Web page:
My food and politics students at Indiana University Bloomington arrive in the classroom puzzled. Something about the course has piqued their interest, but they are hard pressed to see what politics (which they associate, vaguely, with scandal and corruption) has to do with what they eat.

I could take a traditional approach with them, launch right into food security, the food pyramid, Congress and interest groups, and they'd see the connections right away. But I want them to understand the relationship between power and food as I have come to do, in a deeper, more personal sense. So we hop off the intellectual superhighway for the more leisurely, scenic route.

If you are what you eat, their first assignment asks, who are you?

Initially, they are stumped. They draw a food tree, something like a family tree with menus. They interview parents and grandparents and aunts and uncles, filling in what foods these relatives ate at home, who prepared them and where they came from. They trace food lineages from generation to generation, or they discover that there are no lineages at all--that their nuclear family has reinvented itself at the drive-through window. They all have different experiences, or no experiences, of the sense of history and continuity that comes from sharing traditional foods and life stories over the dinner table.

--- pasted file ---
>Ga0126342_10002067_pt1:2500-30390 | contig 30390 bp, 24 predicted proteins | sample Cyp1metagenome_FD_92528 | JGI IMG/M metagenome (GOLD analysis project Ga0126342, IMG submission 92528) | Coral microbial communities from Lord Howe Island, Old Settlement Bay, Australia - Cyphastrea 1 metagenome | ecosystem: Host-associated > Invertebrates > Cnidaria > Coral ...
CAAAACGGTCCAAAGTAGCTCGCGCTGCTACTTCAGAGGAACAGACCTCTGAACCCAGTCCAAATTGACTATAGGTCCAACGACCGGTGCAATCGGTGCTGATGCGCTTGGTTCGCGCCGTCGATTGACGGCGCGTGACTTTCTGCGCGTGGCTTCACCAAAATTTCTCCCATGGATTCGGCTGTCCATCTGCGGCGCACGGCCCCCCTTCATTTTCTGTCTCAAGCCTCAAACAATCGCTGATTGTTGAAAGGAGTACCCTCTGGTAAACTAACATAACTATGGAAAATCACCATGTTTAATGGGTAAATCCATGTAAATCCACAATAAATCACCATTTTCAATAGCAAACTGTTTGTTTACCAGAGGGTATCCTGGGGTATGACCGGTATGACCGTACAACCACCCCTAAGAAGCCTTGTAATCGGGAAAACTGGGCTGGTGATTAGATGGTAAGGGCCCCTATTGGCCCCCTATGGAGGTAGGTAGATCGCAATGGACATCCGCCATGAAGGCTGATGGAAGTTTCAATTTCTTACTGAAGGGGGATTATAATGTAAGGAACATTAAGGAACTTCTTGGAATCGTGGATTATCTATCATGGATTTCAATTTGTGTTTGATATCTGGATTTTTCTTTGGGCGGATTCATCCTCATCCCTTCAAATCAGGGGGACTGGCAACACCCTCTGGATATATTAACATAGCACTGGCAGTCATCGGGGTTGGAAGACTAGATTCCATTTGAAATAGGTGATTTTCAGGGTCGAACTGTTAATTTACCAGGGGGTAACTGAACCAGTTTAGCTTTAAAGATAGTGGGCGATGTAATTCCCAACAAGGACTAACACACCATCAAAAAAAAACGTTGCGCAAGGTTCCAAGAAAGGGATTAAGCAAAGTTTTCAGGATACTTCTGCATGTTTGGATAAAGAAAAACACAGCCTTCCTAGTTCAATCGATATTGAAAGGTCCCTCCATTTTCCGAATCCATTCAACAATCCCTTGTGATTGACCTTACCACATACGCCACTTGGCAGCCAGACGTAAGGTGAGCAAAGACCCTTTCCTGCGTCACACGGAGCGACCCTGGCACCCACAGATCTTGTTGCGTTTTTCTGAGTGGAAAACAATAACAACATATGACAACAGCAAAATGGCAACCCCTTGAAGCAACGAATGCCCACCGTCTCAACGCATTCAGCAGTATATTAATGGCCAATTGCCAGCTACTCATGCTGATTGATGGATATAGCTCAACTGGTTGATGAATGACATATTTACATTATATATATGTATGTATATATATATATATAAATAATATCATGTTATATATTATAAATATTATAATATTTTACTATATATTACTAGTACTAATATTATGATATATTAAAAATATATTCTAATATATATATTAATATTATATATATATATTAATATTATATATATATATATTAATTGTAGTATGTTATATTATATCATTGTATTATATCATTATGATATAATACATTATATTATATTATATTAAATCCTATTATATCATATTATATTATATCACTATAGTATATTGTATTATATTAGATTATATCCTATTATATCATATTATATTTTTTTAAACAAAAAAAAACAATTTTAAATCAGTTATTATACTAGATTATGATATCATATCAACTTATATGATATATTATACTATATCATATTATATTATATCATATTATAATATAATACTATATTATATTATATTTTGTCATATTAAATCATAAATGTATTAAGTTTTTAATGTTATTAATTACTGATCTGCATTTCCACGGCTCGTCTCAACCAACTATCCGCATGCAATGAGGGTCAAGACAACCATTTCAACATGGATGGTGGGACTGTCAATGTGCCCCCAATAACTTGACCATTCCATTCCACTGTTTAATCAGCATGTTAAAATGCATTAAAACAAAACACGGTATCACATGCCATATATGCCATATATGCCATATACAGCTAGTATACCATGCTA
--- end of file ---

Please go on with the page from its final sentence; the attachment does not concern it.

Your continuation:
They think about gender and food. While some have fathers who cook, even today those cooking dads are found mostly at the grill; the majority of the daily cooking is still done by mom. It is the rare grandfather who had anything to do with food, other than farming or hunting or making his signature dish from the old country. Grandma's place was in the kitchen, even if mom's is not.

They look at where their families came from. The presence of the farm is very real if you go back a generation or two in a state such as Indiana. Food came from the farm--raised, harvested, slaughtered, cured, cooked, and eaten, all within the family acreage. Sustainability, freshness, seasonal eating--all the current buzz words of the food world were backbreaking day-to-day reality for many students' grandparents. Often their kids went off to college, never coming back to work the land. Life got tough for the family farm. Old people got tired. Store-bought, convenience food looked like a luxury, a release from labor.